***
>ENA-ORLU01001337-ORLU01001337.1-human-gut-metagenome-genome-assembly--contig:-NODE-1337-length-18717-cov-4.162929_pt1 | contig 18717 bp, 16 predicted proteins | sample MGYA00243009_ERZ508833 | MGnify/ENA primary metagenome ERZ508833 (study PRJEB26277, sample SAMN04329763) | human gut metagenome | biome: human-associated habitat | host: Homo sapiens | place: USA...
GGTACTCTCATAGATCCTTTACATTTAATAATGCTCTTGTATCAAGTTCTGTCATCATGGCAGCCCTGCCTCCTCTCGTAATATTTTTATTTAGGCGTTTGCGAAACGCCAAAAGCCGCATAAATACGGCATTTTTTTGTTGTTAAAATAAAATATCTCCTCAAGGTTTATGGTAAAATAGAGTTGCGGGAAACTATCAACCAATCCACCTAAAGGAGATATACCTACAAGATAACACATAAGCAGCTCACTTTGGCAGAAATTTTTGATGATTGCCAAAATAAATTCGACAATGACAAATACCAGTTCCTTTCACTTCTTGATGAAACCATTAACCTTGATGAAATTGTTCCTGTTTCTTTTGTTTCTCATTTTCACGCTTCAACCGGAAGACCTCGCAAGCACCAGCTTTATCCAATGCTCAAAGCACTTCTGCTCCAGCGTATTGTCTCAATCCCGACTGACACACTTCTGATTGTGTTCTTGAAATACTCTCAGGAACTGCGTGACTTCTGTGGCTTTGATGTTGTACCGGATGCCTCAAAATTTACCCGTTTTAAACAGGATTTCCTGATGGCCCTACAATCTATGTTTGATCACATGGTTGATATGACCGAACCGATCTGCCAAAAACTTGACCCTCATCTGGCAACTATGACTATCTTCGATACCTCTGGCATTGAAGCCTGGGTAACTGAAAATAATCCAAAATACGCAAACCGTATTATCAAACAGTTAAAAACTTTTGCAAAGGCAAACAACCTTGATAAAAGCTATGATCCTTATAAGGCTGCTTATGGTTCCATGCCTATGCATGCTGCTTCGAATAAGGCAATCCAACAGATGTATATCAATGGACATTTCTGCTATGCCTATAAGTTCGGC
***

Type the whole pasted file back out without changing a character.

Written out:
>ENA-ORLU01001337-ORLU01001337.1-human-gut-metagenome-genome-assembly--contig:-NODE-1337-length-18717-cov-4.162929_pt1 | contig 18717 bp, 16 predicted proteins | sample MGYA00243009_ERZ508833 | MGnify/ENA primary metagenome ERZ508833 (study PRJEB26277, sample SAMN04329763) | human gut metagenome | biome: human-associated habitat | host: Homo sapiens | place: USA...
GGTACTCTCATAGATCCTTTACATTTAATAATGCTCTTGTATCAAGTTCTGTCATCATGGCAGCCCTGCCTCCTCTCGTAATATTTTTATTTAGGCGTTTGCGAAACGCCAAAAGCCGCATAAATACGGCATTTTTTTGTTGTTAAAATAAAATATCTCCTCAAGGTTTATGGTAAAATAGAGTTGCGGGAAACTATCAACCAATCCACCTAAAGGAGATATACCTACAAGATAACACATAAGCAGCTCACTTTGGCAGAAATTTTTGATGATTGCCAAAATAAATTCGACAATGACAAATACCAGTTCCTTTCACTTCTTGATGAAACCATTAACCTTGATGAAATTGTTCCTGTTTCTTTTGTTTCTCATTTTCACGCTTCAACCGGAAGACCTCGCAAGCACCAGCTTTATCCAATGCTCAAAGCACTTCTGCTCCAGCGTATTGTCTCAATCCCGACTGACACACTTCTGATTGTGTTCTTGAAATACTCTCAGGAACTGCGTGACTTCTGTGGCTTTGATGTTGTACCGGATGCCTCAAAATTTACCCGTTTTAAACAGGATTTCCTGATGGCCCTACAATCTATGTTTGATCACATGGTTGATATGACCGAACCGATCTGCCAAAAACTTGACCCTCATCTGGCAACTATGACTATCTTCGATACCTCTGGCATTGAAGCCTGGGTAACTGAAAATAATCCAAAATACGCAAACCGTATTATCAAACAGTTAAAAACTTTTGCAAAGGCAAACAACCTTGATAAAAGCTATGATCCTTATAAGGCTGCTTATGGTTCCATGCCTATGCATGCTGCTTCGAATAAGGCAATCCAACAGATGTATATCAATGGACATTTCTGCTATGCCTATAAGTTCGGC